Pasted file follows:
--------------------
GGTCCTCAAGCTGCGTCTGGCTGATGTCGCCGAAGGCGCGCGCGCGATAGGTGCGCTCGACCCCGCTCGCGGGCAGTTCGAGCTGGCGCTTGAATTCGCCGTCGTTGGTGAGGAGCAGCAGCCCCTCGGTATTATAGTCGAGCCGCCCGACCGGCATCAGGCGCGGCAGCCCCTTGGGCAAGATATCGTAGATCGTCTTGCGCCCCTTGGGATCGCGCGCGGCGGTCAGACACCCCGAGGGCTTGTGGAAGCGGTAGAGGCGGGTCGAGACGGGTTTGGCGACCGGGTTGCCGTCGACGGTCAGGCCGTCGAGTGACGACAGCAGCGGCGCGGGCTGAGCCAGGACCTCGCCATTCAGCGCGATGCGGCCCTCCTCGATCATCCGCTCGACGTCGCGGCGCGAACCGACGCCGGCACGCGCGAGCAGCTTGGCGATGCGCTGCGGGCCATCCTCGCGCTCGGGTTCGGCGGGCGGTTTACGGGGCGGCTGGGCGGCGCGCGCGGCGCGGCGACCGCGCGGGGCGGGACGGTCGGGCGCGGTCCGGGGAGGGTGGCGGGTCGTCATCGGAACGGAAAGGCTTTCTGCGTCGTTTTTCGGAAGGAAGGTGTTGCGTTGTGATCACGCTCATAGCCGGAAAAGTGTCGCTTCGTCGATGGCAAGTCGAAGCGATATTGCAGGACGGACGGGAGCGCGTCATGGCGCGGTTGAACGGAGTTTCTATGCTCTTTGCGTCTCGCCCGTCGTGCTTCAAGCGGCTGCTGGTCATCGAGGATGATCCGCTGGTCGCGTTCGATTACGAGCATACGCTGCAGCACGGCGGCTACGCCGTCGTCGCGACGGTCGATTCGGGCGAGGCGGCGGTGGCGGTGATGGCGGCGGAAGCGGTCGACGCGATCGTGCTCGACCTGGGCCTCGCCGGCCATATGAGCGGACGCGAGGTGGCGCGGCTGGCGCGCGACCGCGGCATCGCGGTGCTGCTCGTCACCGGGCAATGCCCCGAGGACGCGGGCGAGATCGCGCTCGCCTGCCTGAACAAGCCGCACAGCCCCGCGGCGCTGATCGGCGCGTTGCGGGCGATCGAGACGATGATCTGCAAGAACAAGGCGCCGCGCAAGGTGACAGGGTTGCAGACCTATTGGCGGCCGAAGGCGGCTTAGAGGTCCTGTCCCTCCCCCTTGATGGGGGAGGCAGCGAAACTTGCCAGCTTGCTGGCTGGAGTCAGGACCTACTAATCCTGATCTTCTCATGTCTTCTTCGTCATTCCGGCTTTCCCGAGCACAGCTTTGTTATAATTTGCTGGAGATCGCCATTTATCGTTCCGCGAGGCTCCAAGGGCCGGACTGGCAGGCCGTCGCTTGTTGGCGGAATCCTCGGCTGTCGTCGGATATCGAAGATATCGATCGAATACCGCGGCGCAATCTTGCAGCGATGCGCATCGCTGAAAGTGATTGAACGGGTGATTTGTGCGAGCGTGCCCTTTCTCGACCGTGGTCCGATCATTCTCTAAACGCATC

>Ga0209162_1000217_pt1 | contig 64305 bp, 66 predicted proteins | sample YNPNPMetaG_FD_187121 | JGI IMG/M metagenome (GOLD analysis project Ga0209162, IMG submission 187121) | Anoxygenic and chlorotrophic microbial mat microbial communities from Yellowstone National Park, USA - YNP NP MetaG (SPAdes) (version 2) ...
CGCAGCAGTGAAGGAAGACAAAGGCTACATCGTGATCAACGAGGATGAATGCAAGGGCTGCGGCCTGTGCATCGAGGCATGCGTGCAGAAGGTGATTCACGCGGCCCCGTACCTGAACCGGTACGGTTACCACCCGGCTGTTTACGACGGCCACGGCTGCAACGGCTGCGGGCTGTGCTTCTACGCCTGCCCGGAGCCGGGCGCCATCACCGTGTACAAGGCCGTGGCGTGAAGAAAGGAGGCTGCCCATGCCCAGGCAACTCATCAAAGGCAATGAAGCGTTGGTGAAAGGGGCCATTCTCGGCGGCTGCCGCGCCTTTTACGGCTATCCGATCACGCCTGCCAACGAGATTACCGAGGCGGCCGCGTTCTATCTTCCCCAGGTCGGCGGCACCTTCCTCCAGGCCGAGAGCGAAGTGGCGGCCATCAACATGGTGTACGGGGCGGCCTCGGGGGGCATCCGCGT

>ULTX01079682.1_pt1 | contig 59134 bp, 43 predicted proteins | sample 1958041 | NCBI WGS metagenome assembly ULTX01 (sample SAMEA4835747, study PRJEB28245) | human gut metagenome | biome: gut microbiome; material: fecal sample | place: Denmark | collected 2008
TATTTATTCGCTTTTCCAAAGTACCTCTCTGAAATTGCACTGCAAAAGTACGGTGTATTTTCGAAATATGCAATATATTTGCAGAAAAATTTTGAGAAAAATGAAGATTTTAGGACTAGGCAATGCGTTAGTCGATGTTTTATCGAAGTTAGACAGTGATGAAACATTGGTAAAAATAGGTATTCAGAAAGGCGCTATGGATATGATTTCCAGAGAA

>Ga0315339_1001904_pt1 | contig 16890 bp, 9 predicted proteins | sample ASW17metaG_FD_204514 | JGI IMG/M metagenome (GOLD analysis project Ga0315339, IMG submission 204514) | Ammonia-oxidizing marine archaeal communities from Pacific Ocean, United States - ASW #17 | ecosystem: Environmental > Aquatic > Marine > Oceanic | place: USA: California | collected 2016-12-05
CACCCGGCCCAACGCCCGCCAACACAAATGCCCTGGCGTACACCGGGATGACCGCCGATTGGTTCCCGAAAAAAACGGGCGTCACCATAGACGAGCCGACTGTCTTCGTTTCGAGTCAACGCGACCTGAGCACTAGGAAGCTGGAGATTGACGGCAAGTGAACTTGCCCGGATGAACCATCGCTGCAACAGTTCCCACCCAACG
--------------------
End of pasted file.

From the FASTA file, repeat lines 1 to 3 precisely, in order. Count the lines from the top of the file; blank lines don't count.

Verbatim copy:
GGTCCTCAAGCTGCGTCTGGCTGATGTCGCCGAAGGCGCGCGCGCGATAGGTGCGCTCGACCCCGCTCGCGGGCAGTTCGAGCTGGCGCTTGAATTCGCCGTCGTTGGTGAGGAGCAGCAGCCCCTCGGTATTATAGTCGAGCCGCCCGACCGGCATCAGGCGCGGCAGCCCCTTGGGCAAGATATCGTAGATCGTCTTGCGCCCCTTGGGATCGCGCGCGGCGGTCAGACACCCCGAGGGCTTGTGGAAGCGGTAGAGGCGGGTCGAGACGGGTTTGGCGACCGGGTTGCCGTCGACGGTCAGGCCGTCGAGTGACGACAGCAGCGGCGCGGGCTGAGCCAGGACCTCGCCATTCAGCGCGATGCGGCCCTCCTCGATCATCCGCTCGACGTCGCGGCGCGAACCGACGCCGGCACGCGCGAGCAGCTTGGCGATGCGCTGCGGGCCATCCTCGCGCTCGGGTTCGGCGGGCGGTTTACGGGGCGGCTGGGCGGCGCGCGCGGCGCGGCGACCGCGCGGGGCGGGACGGTCGGGCGCGGTCCGGGGAGGGTGGCGGGTCGTCATCGGAACGGAAAGGCTTTCTGCGTCGTTTTTCGGAAGGAAGGTGTTGCGTTGTGATCACGCTCATAGCCGGAAAAGTGTCGCTTCGTCGATGGCAAGTCGAAGCGATATTGCAGGACGGACGGGAGCGCGTCATGGCGCGGTTGAACGGAGTTTCTATGCTCTTTGCGTCTCGCCCGTCGTGCTTCAAGCGGCTGCTGGTCATCGAGGATGATCCGCTGGTCGCGTTCGATTACGAGCATACGCTGCAGCACGGCGGCTACGCCGTCGTCGCGACGGTCGATTCGGGCGAGGCGGCGGTGGCGGTGATGGCGGCGGAAGCGGTCGACGCGATCGTGCTCGACCTGGGCCTCGCCGGCCATATGAGCGGACGCGAGGTGGCGCGGCTGGCGCGCGACCGCGGCATCGCGGTGCTGCTCGTCACCGGGCAATGCCCCGAGGACGCGGGCGAGATCGCGCTCGCCTGCCTGAACAAGCCGCACAGCCCCGCGGCGCTGATCGGCGCGTTGCGGGCGATCGAGACGATGATCTGCAAGAACAAGGCGCCGCGCAAGGTGACAGGGTTGCAGACCTATTGGCGGCCGAAGGCGGCTTAGAGGTCCTGTCCCTCCCCCTTGATGGGGGAGGCAGCGAAACTTGCCAGCTTGCTGGCTGGAGTCAGGACCTACTAATCCTGATCTTCTCATGTCTTCTTCGTCATTCCGGCTTTCCCGAGCACAGCTTTGTTATAATTTGCTGGAGATCGCCATTTATCGTTCCGCGAGGCTCCAAGGGCCGGACTGGCAGGCCGTCGCTTGTTGGCGGAATCCTCGGCTGTCGTCGGATATCGAAGATATCGATCGAATACCGCGGCGCAATCTTGCAGCGATGCGCATCGCTGAAAGTGATTGAACGGGTGATTTGTGCGAGCGTGCCCTTTCTCGACCGTGGTCCGATCATTCTCTAAACGCATC

>Ga0209162_1000217_pt1 | contig 64305 bp, 66 predicted proteins | sample YNPNPMetaG_FD_187121 | JGI IMG/M metagenome (GOLD analysis project Ga0209162, IMG submission 187121) | Anoxygenic and chlorotrophic microbial mat microbial communities from Yellowstone National Park, USA - YNP NP MetaG (SPAdes) (version 2) ...
CGCAGCAGTGAAGGAAGACAAAGGCTACATCGTGATCAACGAGGATGAATGCAAGGGCTGCGGCCTGTGCATCGAGGCATGCGTGCAGAAGGTGATTCACGCGGCCCCGTACCTGAACCGGTACGGTTACCACCCGGCTGTTTACGACGGCCACGGCTGCAACGGCTGCGGGCTGTGCTTCTACGCCTGCCCGGAGCCGGGCGCCATCACCGTGTACAAGGCCGTGGCGTGAAGAAAGGAGGCTGCCCATGCCCAGGCAACTCATCAAAGGCAATGAAGCGTTGGTGAAAGGGGCCATTCTCGGCGGCTGCCGCGCCTTTTACGGCTATCCGATCACGCCTGCCAACGAGATTACCGAGGCGGCCGCGTTCTATCTTCCCCAGGTCGGCGGCACCTTCCTCCAGGCCGAGAGCGAAGTGGCGGCCATCAACATGGTGTACGGGGCGGCCTCGGGGGGCATCCGCGT